It’s a common scenario: Your parents are coming to visit and their dining preferences are unadventurous, to say the least. So where on earth do you take them? Having entertained many guests over the years, we’ve put together a guide to non-adventurous hutong dining for the parental units. Don’t worry, we did include a few more exciting options because you have to challenge them a little!
The first day (or the unadventurous)
Mr. Shi’s Dumplings and standard foreigner-friendly fare served in a clean environment are made even more accessible by the English menus and foreigner-focused staff. Their branches throughout the city also make for a good option for those parents daring enough to wander the mean streets of Beijing by themselves while you’re at work.
Xian Lao Man
Another great place to send or take your parents for its wide-ranging menu (that is also available in English but may be slightly intimidating for its small writing and extensive options). While the staff here don’t speak English and are in fact often quite surely given that their average age is around 15 years old, the food is very good and very foreigner-friendly If worst comes to worst, there are always others foreigners around that can help you order. Expect a short queue during peak lunch and dinner times.
This trendy Hunan eatery spans two floors and offers a great introduction to regional dining for parents. The English, picture-heavy menu, clean surroundings, and occasionally English-capable staff make for a good bet for people who are new to China or are still working through that initial culture shock. Given that they serve Hunan cuisine, expect the dishes to be spicy but not too spicy.
After the first day (or for the slightly more adventurous)
Spring Trees (Andingmen location)
Spring Trees presents a clean eating environment for the slightly more adventurous (it even has tablecloths!), but the menu is a little less attuned to foreign tastebuds, providing a more authentic spin on Sichuan cuisine. That being said, the food here is not overly spicy and chili can be avoided altogether depending on what you order. However, we do recommend the mapo doufu, of course, and the dandan noodles. The staff here are also notably some of the friendliest we’ve encountered in Beijing.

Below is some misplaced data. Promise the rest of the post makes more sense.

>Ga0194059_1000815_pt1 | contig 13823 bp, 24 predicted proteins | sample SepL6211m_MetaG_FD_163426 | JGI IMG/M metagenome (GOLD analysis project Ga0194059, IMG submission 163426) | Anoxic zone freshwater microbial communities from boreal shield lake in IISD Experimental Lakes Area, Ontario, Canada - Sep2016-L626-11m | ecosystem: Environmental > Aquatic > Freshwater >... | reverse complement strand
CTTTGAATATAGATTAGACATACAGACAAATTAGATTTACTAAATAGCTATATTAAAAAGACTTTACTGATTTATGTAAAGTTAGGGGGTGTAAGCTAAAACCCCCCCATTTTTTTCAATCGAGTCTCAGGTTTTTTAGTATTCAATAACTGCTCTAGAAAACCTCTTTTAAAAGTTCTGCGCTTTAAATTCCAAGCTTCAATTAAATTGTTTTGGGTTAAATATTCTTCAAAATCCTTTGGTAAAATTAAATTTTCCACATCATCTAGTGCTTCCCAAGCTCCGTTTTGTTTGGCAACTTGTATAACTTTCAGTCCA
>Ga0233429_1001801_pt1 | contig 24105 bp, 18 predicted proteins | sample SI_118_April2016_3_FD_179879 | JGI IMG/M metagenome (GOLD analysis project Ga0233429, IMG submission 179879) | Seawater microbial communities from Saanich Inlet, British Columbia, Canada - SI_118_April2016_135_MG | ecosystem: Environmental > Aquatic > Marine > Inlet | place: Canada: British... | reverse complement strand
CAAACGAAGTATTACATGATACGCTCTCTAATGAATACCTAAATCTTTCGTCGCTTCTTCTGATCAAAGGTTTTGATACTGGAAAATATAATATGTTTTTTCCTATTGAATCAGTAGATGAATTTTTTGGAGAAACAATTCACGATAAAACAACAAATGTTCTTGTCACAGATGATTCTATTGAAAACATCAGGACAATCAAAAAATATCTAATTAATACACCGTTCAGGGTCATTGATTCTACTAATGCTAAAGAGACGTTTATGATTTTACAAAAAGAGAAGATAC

Jindingxuan (Ditan location)
For a taste of Southern Chinese food, we recommend the infamous 24-hour, bustling four floors of Jindingxuan. While very clean and easily accessible because of its English picture menus, the queuing outside and the raucous atmosphere indoors might be a turn-off for someone who has only been in China for a day. Still, Jindingxuan provides an unmatched experience for anyone wanting to eat cheap dim sum coupled with the excitement that comes from true mayhemic Chinese hospitality. Bonus: throw your parents into the deep end with an order of chicken feet.
Baron Rozi (Dongsishitiao location)
Slightly outside of the hutongs, near Dongsishitiao, is Baron Rozi Xinjiang Cuisine, one of the city’s newer Xinjiang restaurants. Try the dapanji (pictured above) and of course, a great rendition of the city’s ubiquitous lamb chuan’r. The Uyghur entertainment of dancing and music makes Baron Rozi the perfect place to bring visitors, and the palatial surroundings don’t hurt when you’ve got fussy parents in tow.
The last night (or for the adventurous)
A Sichuan mainstay for those of us living in or frequenting the Andingmen area, Zhang Mama can be a bit of an attack on the senses with lots of smells, tastes, and general over-stimulation (think screaming). Expect a long queue and no English menu, but the restaurant will give your parents a good introduction to Sichuan cuisine if they’re not fortunate enough to be traveling south.
Lamb spine hot pot
Offering exactly what the name suggests, lamb spine hot pot is really tasty and if your parents can get over the initial “wait, what?” it is worth taking them to. There’s one over on 21 Cheniandian Hutong, or if you’re in the Wangfujing area try 101 Baofang Hutong.
“Baby poo dumplings”
Located opposite the branch of Mr. Shi’s Dumplings on Cheniandian Hutong, this restaurant actually serves up superior dumplings than Mr. Shi’s. The catch? The staff definitely don’t speak English and you’ll have to navigate a Chinglish menu, and most “interesting” of all, multiple the Beijinger staffers have seen the owners’ baby do a number one or a number two in the restaurant at some point in time. Is the risk worth delicious dumplings at much lower prices than Mr. Shi’s? That’s your call.
Photos: Dianping, Margaux Schreurs